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Ad flyers banned from Hempstead Town structures
The Hempstead Town Board yesterday unanimously approved an ordinance that bans advertising from utility poles, fences and similar structures, as well as trees.
In addition, signs cannot be attached to vacant structures, nor obstruct the vision of either pedestrians or vehicular traffic. Town highway workers would be authorized to remove any attached signs on public property within the town, officials said.
The new law also allows the town to make a “rebuttable presumption” that the owner of a commercial business, service or trade authorized the attachment. The town would use any information displayed — such as an address, website or phone number — to determine the source of the signs, the ordinance stated.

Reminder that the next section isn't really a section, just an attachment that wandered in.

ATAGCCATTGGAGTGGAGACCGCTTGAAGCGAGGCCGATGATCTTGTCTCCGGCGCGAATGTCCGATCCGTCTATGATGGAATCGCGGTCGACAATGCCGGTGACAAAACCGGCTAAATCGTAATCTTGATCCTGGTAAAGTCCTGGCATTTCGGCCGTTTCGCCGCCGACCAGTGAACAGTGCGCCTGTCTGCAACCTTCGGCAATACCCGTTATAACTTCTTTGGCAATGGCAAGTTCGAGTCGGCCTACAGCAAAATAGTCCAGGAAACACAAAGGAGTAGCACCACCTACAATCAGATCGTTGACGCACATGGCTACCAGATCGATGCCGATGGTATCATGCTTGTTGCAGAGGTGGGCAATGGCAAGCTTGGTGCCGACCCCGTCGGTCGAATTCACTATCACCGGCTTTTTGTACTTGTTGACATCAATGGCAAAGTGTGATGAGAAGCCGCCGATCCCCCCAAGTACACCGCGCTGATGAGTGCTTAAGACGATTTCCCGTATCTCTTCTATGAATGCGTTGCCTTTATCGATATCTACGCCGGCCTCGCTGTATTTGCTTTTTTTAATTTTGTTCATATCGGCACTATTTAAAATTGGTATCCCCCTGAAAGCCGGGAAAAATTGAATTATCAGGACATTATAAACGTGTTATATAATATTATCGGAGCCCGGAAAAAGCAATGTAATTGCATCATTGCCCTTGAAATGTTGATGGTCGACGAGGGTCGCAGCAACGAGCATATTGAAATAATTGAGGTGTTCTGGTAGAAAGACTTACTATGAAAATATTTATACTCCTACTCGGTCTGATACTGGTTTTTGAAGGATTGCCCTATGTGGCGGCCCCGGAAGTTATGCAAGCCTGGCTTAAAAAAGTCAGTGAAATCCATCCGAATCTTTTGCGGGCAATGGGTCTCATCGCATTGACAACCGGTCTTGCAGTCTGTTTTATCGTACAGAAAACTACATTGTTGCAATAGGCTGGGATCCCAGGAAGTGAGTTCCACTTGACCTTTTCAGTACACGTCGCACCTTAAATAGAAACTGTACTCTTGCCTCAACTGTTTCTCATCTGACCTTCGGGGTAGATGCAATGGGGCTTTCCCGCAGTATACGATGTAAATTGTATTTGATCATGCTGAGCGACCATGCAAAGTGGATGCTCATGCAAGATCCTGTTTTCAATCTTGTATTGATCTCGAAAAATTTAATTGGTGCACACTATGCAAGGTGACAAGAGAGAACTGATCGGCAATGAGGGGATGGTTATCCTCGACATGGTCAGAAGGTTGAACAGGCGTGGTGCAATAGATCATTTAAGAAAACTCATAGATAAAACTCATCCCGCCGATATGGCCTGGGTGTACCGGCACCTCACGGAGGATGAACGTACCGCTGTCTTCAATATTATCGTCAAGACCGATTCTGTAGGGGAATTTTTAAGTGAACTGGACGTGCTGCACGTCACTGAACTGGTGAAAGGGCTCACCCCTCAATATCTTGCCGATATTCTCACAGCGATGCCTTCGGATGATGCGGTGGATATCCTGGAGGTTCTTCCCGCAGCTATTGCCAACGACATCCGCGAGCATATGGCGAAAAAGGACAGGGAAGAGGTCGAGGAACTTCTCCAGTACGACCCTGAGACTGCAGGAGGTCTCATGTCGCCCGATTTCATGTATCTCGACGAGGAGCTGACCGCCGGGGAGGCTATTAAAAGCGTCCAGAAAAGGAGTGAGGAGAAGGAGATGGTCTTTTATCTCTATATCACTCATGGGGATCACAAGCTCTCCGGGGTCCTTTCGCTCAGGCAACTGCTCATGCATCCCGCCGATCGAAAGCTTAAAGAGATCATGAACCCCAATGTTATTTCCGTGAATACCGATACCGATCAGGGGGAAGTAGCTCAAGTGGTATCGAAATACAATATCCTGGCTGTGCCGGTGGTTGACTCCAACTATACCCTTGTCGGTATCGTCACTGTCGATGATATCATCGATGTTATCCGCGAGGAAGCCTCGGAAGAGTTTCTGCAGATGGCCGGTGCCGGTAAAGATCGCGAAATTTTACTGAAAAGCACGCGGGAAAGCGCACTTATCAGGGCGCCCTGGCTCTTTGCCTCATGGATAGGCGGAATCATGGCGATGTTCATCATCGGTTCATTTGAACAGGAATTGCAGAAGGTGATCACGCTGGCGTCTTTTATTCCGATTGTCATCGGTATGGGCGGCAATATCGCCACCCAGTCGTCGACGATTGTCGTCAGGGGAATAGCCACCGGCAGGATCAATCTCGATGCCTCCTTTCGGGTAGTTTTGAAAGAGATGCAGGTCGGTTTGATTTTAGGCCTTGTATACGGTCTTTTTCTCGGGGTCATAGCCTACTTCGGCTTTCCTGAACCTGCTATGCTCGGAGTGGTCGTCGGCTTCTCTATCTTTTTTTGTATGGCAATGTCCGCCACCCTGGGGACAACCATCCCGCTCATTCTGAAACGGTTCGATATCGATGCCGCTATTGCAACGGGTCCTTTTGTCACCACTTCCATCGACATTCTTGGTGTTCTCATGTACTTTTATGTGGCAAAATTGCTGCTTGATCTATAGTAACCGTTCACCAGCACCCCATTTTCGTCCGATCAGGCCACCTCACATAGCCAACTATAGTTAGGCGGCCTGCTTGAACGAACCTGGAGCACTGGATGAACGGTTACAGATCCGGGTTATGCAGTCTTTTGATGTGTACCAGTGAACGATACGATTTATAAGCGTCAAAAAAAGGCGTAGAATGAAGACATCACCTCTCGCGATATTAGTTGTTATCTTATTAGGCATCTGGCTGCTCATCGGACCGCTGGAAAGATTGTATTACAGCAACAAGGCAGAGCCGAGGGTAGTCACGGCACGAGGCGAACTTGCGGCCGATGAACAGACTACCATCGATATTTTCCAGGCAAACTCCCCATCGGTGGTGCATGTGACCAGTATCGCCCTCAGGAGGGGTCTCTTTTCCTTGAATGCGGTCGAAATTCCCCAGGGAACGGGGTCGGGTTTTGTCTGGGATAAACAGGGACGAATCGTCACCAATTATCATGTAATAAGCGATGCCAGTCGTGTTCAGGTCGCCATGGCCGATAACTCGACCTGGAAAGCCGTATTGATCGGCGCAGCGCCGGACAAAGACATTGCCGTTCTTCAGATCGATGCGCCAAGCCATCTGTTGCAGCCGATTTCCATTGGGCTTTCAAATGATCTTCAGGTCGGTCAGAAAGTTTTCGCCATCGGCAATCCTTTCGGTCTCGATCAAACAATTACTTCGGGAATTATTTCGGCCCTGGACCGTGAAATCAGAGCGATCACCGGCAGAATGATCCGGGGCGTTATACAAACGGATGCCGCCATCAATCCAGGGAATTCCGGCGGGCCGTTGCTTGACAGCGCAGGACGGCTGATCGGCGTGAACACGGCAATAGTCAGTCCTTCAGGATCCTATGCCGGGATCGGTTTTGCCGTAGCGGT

The owner will face a $250 fine per sign removed and can challenge the penalties in the District Court of Nassau County.
“I think this would go a long way in beautifying our roadways,” town supervisor Kate Murray said after the board meeting, crediting town councilman Gary Hudes with the idea for the legislation.
Later in the meeting, Franklin Square resident Felix Procacci, a regular critic at board sessions, questioned the accuracy of previously released numbers for the town animal shelter’s trap, neuter and release program for feral cats.
Cheryl Petri, executive assistant of the Department of General Services, which oversees the shelter, acknowledged the data was erroneous and attributed the mistake to “miscommunication.”
Petri said the animal shelter has spayed or neutered 801 cats so far this year and spayed or neutered 1,433 cats in 2011 — a total of 2,234 feral cats since the program began last spring.
Above: Hempstead Town Hall